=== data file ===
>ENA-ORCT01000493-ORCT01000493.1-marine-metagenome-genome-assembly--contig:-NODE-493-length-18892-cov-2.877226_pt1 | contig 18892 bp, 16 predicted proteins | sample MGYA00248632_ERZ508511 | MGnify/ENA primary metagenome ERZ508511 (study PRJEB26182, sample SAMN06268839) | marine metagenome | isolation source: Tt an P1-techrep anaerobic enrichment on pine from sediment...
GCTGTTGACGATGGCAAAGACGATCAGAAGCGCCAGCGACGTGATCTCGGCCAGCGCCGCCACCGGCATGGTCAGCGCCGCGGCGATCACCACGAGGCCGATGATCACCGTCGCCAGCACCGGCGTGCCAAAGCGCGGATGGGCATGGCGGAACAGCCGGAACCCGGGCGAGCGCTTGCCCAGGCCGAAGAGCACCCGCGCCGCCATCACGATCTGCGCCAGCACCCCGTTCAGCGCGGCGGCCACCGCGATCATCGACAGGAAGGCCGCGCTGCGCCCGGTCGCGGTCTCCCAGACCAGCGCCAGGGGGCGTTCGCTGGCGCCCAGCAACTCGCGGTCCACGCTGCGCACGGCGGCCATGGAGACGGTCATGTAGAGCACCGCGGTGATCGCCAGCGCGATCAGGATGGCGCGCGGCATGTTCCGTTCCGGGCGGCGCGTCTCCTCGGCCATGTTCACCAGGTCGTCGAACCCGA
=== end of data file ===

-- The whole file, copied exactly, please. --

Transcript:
>ENA-ORCT01000493-ORCT01000493.1-marine-metagenome-genome-assembly--contig:-NODE-493-length-18892-cov-2.877226_pt1 | contig 18892 bp, 16 predicted proteins | sample MGYA00248632_ERZ508511 | MGnify/ENA primary metagenome ERZ508511 (study PRJEB26182, sample SAMN06268839) | marine metagenome | isolation source: Tt an P1-techrep anaerobic enrichment on pine from sediment...
GCTGTTGACGATGGCAAAGACGATCAGAAGCGCCAGCGACGTGATCTCGGCCAGCGCCGCCACCGGCATGGTCAGCGCCGCGGCGATCACCACGAGGCCGATGATCACCGTCGCCAGCACCGGCGTGCCAAAGCGCGGATGGGCATGGCGGAACAGCCGGAACCCGGGCGAGCGCTTGCCCAGGCCGAAGAGCACCCGCGCCGCCATCACGATCTGCGCCAGCACCCCGTTCAGCGCGGCGGCCACCGCGATCATCGACAGGAAGGCCGCGCTGCGCCCGGTCGCGGTCTCCCAGACCAGCGCCAGGGGGCGTTCGCTGGCGCCCAGCAACTCGCGGTCCACGCTGCGCACGGCGGCCATGGAGACGGTCATGTAGAGCACCGCGGTGATCGCCAGCGCGATCAGGATGGCGCGCGGCATGTTCCGTTCCGGGCGGCGCGTCTCCTCGGCCATGTTCACCAGGTCGTCGAACCCGA